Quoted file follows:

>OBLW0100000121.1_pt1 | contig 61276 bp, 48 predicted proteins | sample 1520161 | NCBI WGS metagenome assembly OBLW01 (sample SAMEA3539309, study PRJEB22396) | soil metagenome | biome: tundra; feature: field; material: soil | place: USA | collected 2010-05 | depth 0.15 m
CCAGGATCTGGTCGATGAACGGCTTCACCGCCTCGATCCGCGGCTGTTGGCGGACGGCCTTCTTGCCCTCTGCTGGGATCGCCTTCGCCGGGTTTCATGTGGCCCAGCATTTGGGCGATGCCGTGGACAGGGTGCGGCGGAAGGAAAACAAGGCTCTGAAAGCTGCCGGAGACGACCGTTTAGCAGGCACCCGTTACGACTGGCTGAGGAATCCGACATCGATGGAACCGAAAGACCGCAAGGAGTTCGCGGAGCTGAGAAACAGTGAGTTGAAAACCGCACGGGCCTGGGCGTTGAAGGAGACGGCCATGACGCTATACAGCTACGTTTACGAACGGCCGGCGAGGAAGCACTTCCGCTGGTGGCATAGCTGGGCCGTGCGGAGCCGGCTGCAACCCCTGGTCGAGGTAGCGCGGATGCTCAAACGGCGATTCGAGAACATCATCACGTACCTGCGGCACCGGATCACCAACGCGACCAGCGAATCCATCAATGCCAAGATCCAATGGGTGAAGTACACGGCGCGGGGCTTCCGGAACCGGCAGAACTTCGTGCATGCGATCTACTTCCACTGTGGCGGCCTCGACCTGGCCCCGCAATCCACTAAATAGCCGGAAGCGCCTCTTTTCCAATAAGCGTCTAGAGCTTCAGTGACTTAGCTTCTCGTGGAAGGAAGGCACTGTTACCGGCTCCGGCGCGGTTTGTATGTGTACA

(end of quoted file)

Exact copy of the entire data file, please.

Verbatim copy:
>OBLW0100000121.1_pt1 | contig 61276 bp, 48 predicted proteins | sample 1520161 | NCBI WGS metagenome assembly OBLW01 (sample SAMEA3539309, study PRJEB22396) | soil metagenome | biome: tundra; feature: field; material: soil | place: USA | collected 2010-05 | depth 0.15 m
CCAGGATCTGGTCGATGAACGGCTTCACCGCCTCGATCCGCGGCTGTTGGCGGACGGCCTTCTTGCCCTCTGCTGGGATCGCCTTCGCCGGGTTTCATGTGGCCCAGCATTTGGGCGATGCCGTGGACAGGGTGCGGCGGAAGGAAAACAAGGCTCTGAAAGCTGCCGGAGACGACCGTTTAGCAGGCACCCGTTACGACTGGCTGAGGAATCCGACATCGATGGAACCGAAAGACCGCAAGGAGTTCGCGGAGCTGAGAAACAGTGAGTTGAAAACCGCACGGGCCTGGGCGTTGAAGGAGACGGCCATGACGCTATACAGCTACGTTTACGAACGGCCGGCGAGGAAGCACTTCCGCTGGTGGCATAGCTGGGCCGTGCGGAGCCGGCTGCAACCCCTGGTCGAGGTAGCGCGGATGCTCAAACGGCGATTCGAGAACATCATCACGTACCTGCGGCACCGGATCACCAACGCGACCAGCGAATCCATCAATGCCAAGATCCAATGGGTGAAGTACACGGCGCGGGGCTTCCGGAACCGGCAGAACTTCGTGCATGCGATCTACTTCCACTGTGGCGGCCTCGACCTGGCCCCGCAATCCACTAAATAGCCGGAAGCGCCTCTTTTCCAATAAGCGTCTAGAGCTTCAGTGACTTAGCTTCTCGTGGAAGGAAGGCACTGTTACCGGCTCCGGCGCGGTTTGTATGTGTACA